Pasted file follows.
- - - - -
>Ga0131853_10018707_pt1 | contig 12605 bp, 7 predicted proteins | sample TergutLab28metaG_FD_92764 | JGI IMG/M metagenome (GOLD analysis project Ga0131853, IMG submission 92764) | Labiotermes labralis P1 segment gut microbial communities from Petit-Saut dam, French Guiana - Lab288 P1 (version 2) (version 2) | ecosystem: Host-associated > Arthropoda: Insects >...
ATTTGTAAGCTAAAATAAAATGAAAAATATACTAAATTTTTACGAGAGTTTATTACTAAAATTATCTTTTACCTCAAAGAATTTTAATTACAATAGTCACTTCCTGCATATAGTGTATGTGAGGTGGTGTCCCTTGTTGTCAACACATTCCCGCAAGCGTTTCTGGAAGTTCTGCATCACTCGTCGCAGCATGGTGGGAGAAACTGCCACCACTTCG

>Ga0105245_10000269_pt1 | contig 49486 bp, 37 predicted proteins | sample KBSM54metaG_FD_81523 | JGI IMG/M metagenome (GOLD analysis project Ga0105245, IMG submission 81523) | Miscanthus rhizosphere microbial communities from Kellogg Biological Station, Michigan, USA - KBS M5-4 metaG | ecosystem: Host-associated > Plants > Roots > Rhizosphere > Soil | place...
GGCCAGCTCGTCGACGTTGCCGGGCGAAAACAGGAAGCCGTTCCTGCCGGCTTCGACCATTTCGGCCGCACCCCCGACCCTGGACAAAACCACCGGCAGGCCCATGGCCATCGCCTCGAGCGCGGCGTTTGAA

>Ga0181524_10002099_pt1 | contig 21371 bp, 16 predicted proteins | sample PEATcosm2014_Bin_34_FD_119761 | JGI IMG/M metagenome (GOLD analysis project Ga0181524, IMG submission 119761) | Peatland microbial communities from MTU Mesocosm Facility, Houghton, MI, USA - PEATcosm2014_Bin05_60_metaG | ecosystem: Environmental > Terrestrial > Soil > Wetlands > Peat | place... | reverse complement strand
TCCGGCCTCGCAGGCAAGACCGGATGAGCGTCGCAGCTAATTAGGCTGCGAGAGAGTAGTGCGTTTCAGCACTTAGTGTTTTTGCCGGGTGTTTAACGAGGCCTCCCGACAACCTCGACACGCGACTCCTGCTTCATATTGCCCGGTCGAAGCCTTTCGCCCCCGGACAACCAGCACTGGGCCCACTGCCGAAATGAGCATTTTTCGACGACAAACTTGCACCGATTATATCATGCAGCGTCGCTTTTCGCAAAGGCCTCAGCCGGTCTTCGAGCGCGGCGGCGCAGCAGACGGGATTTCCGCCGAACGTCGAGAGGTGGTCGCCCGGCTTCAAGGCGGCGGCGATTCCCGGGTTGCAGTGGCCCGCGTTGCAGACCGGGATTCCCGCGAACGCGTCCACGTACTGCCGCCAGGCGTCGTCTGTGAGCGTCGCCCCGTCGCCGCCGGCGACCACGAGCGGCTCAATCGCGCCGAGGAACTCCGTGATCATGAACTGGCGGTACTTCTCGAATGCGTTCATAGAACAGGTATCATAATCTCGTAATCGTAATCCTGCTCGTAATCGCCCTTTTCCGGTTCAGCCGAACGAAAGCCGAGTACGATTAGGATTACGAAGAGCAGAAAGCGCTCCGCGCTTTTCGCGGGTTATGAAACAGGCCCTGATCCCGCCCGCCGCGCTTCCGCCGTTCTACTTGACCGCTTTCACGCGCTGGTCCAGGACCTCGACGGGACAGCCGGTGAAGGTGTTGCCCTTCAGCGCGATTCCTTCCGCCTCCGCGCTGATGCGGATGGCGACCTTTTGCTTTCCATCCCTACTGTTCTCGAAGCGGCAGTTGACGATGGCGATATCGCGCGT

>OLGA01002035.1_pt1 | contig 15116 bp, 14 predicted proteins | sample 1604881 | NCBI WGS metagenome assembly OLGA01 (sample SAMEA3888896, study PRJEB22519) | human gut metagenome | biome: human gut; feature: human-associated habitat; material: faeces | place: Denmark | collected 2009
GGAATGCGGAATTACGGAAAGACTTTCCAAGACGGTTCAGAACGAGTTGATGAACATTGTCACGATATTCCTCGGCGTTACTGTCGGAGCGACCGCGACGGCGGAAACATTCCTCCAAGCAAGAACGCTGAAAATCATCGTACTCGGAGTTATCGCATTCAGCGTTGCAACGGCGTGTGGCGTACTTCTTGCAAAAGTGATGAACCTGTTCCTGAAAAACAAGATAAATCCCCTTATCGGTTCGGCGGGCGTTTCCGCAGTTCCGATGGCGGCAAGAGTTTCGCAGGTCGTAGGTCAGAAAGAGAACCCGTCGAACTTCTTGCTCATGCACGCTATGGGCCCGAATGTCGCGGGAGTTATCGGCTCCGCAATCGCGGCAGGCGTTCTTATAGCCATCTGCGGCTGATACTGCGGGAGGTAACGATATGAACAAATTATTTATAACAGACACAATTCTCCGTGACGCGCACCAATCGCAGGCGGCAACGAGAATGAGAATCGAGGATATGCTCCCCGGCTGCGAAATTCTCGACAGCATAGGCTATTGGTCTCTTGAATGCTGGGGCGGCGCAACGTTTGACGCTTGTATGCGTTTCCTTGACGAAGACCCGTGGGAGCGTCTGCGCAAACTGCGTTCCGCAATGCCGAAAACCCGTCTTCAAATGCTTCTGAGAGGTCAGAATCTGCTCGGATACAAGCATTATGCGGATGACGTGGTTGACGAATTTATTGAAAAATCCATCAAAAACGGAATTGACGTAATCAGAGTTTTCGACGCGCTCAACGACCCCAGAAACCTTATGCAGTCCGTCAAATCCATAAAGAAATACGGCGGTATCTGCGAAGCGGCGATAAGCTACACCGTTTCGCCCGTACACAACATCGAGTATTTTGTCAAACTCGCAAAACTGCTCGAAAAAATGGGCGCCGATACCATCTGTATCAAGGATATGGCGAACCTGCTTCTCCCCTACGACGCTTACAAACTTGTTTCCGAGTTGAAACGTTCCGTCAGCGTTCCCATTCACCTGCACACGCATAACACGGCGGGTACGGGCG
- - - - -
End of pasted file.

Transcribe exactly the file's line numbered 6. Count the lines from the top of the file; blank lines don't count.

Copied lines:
TCCGGCCTCGCAGGCAAGACCGGATGAGCGTCGCAGCTAATTAGGCTGCGAGAGAGTAGTGCGTTTCAGCACTTAGTGTTTTTGCCGGGTGTTTAACGAGGCCTCCCGACAACCTCGACACGCGACTCCTGCTTCATATTGCCCGGTCGAAGCCTTTCGCCCCCGGACAACCAGCACTGGGCCCACTGCCGAAATGAGCATTTTTCGACGACAAACTTGCACCGATTATATCATGCAGCGTCGCTTTTCGCAAAGGCCTCAGCCGGTCTTCGAGCGCGGCGGCGCAGCAGACGGGATTTCCGCCGAACGTCGAGAGGTGGTCGCCCGGCTTCAAGGCGGCGGCGATTCCCGGGTTGCAGTGGCCCGCGTTGCAGACCGGGATTCCCGCGAACGCGTCCACGTACTGCCGCCAGGCGTCGTCTGTGAGCGTCGCCCCGTCGCCGCCGGCGACCACGAGCGGCTCAATCGCGCCGAGGAACTCCGTGATCATGAACTGGCGGTACTTCTCGAATGCGTTCATAGAACAGGTATCATAATCTCGTAATCGTAATCCTGCTCGTAATCGCCCTTTTCCGGTTCAGCCGAACGAAAGCCGAGTACGATTAGGATTACGAAGAGCAGAAAGCGCTCCGCGCTTTTCGCGGGTTATGAAACAGGCCCTGATCCCGCCCGCCGCGCTTCCGCCGTTCTACTTGACCGCTTTCACGCGCTGGTCCAGGACCTCGACGGGACAGCCGGTGAAGGTGTTGCCCTTCAGCGCGATTCCTTCCGCCTCCGCGCTGATGCGGATGGCGACCTTTTGCTTTCCATCCCTACTGTTCTCGAAGCGGCAGTTGACGATGGCGATATCGCGCGT